How can one make something as sharp and poetical as Absalon’s video, when one can only stare at society from the window…? We are living in isolation, as if we were in Absalon’s architectonical cells. There is no possible distance to the situation that we are going through, as we are in the middle of it. Today, one can only be practical.
I stare out of my window, into an invisible world where a great battle is taking place, a battle of numbers and fading sirens but also into a world of woman and men who work every day to keep markets assorted, to keep the water running in the taps, light bulbs lighting the darkness, and above all those who take care of the sick and the dead. And also those informal workers, who run the essential services, like selling food and cleaning the garbage, because they are the ones we need in order to survive, as themselves need the street to strive. Either formal or informal, there is a busy crowd of workers outside, a crowd that I cannot see from my window, but which I can hear rumbling in the distance.
Few days after everyone had left my studio, I proposed Janet Martinez, the studio manager, the idea to produce masks with her family’s cloth-making sweatshop. For years we had discussed the possibility of making some project with them, so resulting from that long OMS discussion about if masks were suited to protect people from becoming infected or not, it suddenly made sense to manufacture masks for those who can’t stay locked at home but have to work during these deadly weeks. I approached my gallerists, Monica Manzutto and José Kuri with the idea, and proposed them to join the project by convincing some of the gallery collectors to support the production. They eagerly agreed and became closely involved in what has become a very pragmatic task for us: we are now producing 3500 masks per week for a period of six weeks, which are distributed via an NGO called WIEGO (directed in Mexico by Tania Espinoza) among thousands of informal workers who range from mariachis, sex workers, shoe cleaners, market tenants and voluntary cleaning services. As an artist I only took one aesthetic decision in all this process, by choosing the masks to be red.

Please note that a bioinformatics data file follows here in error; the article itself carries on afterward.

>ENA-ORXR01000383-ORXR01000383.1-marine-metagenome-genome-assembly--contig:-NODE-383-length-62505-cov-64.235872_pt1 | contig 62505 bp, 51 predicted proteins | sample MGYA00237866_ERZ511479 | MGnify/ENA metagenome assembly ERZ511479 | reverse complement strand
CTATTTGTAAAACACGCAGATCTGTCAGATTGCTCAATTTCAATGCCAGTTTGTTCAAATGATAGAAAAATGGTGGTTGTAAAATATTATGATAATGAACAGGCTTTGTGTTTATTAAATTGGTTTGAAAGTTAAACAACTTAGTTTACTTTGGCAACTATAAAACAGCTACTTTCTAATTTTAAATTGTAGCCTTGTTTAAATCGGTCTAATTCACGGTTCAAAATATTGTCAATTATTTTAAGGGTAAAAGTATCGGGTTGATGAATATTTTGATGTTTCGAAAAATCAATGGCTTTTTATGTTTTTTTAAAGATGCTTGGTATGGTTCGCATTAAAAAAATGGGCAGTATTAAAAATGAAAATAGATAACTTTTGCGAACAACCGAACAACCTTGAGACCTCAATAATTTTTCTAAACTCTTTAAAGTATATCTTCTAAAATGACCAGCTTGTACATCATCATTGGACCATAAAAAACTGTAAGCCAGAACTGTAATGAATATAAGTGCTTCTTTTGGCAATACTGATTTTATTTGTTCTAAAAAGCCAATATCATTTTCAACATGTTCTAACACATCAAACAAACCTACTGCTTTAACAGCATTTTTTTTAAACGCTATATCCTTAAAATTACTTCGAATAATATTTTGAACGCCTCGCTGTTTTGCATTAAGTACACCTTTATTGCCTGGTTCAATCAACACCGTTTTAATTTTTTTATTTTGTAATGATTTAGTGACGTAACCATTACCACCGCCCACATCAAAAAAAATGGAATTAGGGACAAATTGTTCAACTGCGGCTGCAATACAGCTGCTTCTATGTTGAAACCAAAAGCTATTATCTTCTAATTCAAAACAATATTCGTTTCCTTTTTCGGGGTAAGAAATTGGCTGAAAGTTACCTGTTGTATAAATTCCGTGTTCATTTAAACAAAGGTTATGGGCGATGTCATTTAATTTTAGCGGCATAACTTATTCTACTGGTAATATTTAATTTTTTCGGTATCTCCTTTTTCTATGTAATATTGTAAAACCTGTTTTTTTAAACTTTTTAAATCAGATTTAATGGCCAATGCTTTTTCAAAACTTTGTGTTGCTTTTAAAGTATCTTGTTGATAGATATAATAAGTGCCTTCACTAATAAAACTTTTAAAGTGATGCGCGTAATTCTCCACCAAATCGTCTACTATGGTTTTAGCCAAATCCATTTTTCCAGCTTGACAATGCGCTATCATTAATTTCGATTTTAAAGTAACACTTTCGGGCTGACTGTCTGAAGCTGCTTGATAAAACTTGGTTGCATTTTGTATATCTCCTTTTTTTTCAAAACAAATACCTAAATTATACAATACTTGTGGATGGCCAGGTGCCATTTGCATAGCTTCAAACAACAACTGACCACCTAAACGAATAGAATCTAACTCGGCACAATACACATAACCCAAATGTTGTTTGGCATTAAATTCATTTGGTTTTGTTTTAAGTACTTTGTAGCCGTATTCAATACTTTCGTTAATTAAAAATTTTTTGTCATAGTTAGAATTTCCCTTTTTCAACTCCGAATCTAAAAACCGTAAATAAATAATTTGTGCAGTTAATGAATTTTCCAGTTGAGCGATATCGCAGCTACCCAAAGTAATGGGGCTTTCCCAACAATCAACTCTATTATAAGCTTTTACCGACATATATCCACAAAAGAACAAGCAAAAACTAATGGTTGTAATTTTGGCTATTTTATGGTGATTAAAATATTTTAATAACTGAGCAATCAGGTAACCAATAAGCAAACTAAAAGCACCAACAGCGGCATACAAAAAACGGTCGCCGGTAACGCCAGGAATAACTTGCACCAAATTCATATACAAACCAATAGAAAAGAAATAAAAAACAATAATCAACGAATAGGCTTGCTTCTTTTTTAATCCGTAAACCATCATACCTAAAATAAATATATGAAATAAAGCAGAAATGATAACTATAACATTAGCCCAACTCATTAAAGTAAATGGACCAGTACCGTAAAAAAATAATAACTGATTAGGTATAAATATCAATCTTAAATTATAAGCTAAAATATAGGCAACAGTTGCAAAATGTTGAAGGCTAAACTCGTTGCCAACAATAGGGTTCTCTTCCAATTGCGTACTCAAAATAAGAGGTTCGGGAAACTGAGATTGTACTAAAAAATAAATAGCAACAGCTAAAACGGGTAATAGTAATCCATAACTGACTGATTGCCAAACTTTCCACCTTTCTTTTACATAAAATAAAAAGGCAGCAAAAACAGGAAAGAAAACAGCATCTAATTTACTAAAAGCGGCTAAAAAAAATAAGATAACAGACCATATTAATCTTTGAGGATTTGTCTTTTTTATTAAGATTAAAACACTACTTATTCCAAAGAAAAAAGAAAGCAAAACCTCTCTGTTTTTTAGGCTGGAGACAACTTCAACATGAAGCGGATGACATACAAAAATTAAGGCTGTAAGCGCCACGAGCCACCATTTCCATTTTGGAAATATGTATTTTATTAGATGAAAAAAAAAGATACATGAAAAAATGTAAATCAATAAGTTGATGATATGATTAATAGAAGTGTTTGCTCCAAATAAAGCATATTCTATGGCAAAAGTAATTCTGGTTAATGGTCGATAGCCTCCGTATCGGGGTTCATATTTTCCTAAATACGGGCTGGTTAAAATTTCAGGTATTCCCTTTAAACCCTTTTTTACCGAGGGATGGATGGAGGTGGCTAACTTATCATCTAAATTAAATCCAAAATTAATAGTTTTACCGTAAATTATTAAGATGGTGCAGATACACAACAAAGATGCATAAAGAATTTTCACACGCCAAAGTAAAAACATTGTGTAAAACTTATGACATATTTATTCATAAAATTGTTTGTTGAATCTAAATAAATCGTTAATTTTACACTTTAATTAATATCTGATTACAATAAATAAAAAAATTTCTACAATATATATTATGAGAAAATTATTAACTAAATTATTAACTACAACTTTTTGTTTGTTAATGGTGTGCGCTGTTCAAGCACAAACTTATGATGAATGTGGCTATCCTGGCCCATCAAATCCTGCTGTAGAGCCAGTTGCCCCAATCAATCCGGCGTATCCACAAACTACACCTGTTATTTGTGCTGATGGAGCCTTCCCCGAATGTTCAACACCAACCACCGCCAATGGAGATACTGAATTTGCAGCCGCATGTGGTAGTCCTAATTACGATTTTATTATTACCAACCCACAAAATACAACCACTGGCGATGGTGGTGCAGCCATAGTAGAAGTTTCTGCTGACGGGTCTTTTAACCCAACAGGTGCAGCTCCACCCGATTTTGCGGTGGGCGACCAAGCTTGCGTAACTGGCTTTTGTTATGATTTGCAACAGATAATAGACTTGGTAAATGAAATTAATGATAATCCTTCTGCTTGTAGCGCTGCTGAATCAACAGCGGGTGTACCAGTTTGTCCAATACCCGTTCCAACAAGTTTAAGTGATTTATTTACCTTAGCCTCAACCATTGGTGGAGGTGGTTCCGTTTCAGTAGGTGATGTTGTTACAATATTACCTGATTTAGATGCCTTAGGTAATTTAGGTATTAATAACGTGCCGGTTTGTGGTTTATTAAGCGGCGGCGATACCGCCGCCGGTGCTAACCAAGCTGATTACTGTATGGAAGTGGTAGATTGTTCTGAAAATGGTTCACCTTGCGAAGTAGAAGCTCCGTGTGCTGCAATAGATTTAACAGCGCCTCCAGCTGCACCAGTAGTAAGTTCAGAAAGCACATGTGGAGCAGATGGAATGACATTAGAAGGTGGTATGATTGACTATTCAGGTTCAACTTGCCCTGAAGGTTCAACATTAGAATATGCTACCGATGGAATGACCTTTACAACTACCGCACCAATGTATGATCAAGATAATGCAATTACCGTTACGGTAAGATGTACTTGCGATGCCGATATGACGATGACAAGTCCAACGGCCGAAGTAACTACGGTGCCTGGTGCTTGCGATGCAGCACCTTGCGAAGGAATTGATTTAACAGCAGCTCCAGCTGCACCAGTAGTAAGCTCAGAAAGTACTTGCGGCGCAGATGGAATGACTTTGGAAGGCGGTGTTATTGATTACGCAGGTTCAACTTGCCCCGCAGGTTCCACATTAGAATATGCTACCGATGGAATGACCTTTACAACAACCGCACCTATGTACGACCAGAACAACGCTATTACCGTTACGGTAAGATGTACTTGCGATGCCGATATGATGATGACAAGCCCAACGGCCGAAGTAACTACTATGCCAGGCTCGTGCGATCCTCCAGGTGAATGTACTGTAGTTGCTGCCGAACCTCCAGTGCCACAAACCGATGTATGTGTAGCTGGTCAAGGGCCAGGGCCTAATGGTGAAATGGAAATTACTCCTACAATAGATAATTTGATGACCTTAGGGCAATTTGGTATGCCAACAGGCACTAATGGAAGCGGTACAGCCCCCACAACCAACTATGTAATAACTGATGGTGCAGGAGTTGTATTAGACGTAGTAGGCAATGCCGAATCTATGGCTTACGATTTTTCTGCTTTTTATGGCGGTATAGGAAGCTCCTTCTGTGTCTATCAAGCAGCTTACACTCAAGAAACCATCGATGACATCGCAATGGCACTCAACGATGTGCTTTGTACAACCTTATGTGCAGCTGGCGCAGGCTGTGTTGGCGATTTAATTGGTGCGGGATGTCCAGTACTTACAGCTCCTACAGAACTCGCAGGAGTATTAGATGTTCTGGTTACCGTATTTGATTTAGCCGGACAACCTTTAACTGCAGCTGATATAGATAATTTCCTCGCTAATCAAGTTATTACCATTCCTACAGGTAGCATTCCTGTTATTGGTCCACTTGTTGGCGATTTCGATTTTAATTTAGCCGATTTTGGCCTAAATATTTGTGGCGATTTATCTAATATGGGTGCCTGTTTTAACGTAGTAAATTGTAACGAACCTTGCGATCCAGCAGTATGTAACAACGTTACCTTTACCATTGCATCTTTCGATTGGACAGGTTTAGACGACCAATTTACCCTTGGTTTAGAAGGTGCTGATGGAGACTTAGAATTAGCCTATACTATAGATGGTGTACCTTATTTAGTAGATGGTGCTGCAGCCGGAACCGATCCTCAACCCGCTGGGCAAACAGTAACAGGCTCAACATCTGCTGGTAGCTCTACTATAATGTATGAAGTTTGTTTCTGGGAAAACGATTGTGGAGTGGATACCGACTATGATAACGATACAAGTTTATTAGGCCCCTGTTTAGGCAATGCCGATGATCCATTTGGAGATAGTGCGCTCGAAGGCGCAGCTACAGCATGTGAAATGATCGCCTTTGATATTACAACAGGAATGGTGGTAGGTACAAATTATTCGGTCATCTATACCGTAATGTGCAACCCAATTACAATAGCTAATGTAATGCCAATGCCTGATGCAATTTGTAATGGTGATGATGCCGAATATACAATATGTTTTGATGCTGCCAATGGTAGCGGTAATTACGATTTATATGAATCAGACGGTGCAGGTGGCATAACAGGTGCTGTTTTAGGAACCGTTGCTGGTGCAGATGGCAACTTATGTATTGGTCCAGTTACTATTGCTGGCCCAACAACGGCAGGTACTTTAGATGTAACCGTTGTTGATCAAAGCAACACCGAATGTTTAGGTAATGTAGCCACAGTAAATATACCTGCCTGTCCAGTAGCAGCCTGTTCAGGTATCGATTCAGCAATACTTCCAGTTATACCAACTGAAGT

Janet, Monica, Jose, Tania and I have to stay locked down at home. By using WhatsApp, we have organized and structured a distribution system that spreads the red masks through the city via a network of contacts. I call this a solidarity production chain. We are now in the fourth week of production and distribution, and it is working very well. Only one thing is odd about it: it all has been happening meanwhile we stay at home. As the masks are produced and distributed in the city, I asked those who receive them to send me pictures by phone, if possible.
In the last weeks, I have been receiving a couple of hundreds of photographs from people that I don’t know wearing the red masks. This collection has become a window to look into an unfair world that has become too dangerous to inhabit, a world that we knew was unequal but that perhaps never deeply realized how terrible it is. I look at the pictures and see the vulnerability of the people portrayed. Like First World War soldiers posing in front of a photographer before running into no man’s land, I can’t help thinking that perhaps once the pandemic passes, some of them may not be alive. I witness the situation though these images and see people who aren’t soldiers but ordinary citizens. I pray for the red masks to be useful and help them go through these awful days. I look at their eyes and I can’t stop thinking how much I fucking love this city.